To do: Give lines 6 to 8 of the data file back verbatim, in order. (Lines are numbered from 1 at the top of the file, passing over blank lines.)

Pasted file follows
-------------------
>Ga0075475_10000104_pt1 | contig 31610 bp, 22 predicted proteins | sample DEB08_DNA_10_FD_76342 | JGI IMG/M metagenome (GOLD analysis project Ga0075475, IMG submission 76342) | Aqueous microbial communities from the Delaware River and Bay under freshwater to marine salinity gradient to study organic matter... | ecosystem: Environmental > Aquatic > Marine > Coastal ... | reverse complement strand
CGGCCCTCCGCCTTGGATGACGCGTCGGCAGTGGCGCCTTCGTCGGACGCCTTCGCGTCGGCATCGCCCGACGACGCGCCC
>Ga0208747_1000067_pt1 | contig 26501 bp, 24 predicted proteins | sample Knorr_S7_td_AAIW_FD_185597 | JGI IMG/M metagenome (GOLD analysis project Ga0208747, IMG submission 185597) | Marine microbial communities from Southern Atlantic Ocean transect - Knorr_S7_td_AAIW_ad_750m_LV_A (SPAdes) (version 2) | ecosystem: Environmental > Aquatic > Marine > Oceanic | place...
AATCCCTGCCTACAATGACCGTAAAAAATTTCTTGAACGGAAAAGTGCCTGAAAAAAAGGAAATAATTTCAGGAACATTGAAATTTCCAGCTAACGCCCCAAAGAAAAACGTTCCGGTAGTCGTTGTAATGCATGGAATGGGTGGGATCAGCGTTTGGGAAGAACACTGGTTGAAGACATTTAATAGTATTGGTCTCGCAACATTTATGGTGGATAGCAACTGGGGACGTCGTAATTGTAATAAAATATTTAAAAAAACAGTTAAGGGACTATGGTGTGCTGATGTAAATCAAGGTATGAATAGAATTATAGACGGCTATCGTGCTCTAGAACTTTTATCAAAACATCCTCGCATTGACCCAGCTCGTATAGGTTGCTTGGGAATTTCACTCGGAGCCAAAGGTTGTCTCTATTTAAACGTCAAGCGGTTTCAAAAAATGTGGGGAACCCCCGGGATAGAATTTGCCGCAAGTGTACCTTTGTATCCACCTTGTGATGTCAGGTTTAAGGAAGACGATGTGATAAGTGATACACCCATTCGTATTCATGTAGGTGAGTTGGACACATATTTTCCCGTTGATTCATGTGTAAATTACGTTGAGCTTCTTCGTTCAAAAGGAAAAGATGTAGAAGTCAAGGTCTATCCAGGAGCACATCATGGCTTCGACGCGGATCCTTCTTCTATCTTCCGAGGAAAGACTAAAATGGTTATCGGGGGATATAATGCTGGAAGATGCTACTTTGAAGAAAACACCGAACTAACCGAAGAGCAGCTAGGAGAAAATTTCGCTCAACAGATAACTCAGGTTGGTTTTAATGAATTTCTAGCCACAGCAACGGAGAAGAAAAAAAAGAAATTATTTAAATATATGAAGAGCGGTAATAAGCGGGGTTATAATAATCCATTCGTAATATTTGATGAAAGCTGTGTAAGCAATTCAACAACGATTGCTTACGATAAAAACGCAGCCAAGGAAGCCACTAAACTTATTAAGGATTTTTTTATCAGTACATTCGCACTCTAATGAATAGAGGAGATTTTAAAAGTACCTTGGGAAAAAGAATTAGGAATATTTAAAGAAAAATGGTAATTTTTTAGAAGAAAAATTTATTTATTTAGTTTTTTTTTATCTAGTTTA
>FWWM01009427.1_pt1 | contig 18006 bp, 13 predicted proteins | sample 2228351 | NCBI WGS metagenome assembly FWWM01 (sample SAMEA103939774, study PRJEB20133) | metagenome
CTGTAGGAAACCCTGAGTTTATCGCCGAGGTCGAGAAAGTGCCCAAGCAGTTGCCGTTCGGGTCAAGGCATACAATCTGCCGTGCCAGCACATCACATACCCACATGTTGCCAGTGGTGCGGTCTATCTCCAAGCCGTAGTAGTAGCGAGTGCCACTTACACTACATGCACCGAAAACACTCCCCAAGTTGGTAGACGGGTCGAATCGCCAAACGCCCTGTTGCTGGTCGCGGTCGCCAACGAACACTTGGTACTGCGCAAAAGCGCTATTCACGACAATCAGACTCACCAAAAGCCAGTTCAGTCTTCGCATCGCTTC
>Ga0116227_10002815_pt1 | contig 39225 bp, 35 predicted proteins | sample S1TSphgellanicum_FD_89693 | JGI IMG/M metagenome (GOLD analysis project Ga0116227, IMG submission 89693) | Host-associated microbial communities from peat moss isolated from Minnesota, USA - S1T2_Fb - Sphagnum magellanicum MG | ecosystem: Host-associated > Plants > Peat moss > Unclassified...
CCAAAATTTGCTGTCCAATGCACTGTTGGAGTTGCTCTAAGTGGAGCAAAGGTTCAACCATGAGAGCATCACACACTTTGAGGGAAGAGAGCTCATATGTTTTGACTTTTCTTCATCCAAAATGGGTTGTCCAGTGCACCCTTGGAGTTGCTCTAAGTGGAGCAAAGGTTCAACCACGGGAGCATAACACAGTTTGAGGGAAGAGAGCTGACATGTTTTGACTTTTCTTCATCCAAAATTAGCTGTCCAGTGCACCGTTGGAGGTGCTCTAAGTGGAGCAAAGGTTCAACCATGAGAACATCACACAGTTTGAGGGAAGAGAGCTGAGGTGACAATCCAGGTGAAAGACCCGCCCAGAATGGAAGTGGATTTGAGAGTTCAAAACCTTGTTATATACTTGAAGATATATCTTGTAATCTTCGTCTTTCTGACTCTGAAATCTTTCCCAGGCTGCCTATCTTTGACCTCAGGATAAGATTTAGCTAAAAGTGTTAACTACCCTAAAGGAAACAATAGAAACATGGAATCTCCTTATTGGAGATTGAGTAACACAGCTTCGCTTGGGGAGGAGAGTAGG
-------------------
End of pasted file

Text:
CTGTAGGAAACCCTGAGTTTATCGCCGAGGTCGAGAAAGTGCCCAAGCAGTTGCCGTTCGGGTCAAGGCATACAATCTGCCGTGCCAGCACATCACATACCCACATGTTGCCAGTGGTGCGGTCTATCTCCAAGCCGTAGTAGTAGCGAGTGCCACTTACACTACATGCACCGAAAACACTCCCCAAGTTGGTAGACGGGTCGAATCGCCAAACGCCCTGTTGCTGGTCGCGGTCGCCAACGAACACTTGGTACTGCGCAAAAGCGCTATTCACGACAATCAGACTCACCAAAAGCCAGTTCAGTCTTCGCATCGCTTC
>Ga0116227_10002815_pt1 | contig 39225 bp, 35 predicted proteins | sample S1TSphgellanicum_FD_89693 | JGI IMG/M metagenome (GOLD analysis project Ga0116227, IMG submission 89693) | Host-associated microbial communities from peat moss isolated from Minnesota, USA - S1T2_Fb - Sphagnum magellanicum MG | ecosystem: Host-associated > Plants > Peat moss > Unclassified...
CCAAAATTTGCTGTCCAATGCACTGTTGGAGTTGCTCTAAGTGGAGCAAAGGTTCAACCATGAGAGCATCACACACTTTGAGGGAAGAGAGCTCATATGTTTTGACTTTTCTTCATCCAAAATGGGTTGTCCAGTGCACCCTTGGAGTTGCTCTAAGTGGAGCAAAGGTTCAACCACGGGAGCATAACACAGTTTGAGGGAAGAGAGCTGACATGTTTTGACTTTTCTTCATCCAAAATTAGCTGTCCAGTGCACCGTTGGAGGTGCTCTAAGTGGAGCAAAGGTTCAACCATGAGAACATCACACAGTTTGAGGGAAGAGAGCTGAGGTGACAATCCAGGTGAAAGACCCGCCCAGAATGGAAGTGGATTTGAGAGTTCAAAACCTTGTTATATACTTGAAGATATATCTTGTAATCTTCGTCTTTCTGACTCTGAAATCTTTCCCAGGCTGCCTATCTTTGACCTCAGGATAAGATTTAGCTAAAAGTGTTAACTACCCTAAAGGAAACAATAGAAACATGGAATCTCCTTATTGGAGATTGAGTAACACAGCTTCGCTTGGGGAGGAGAGTAGG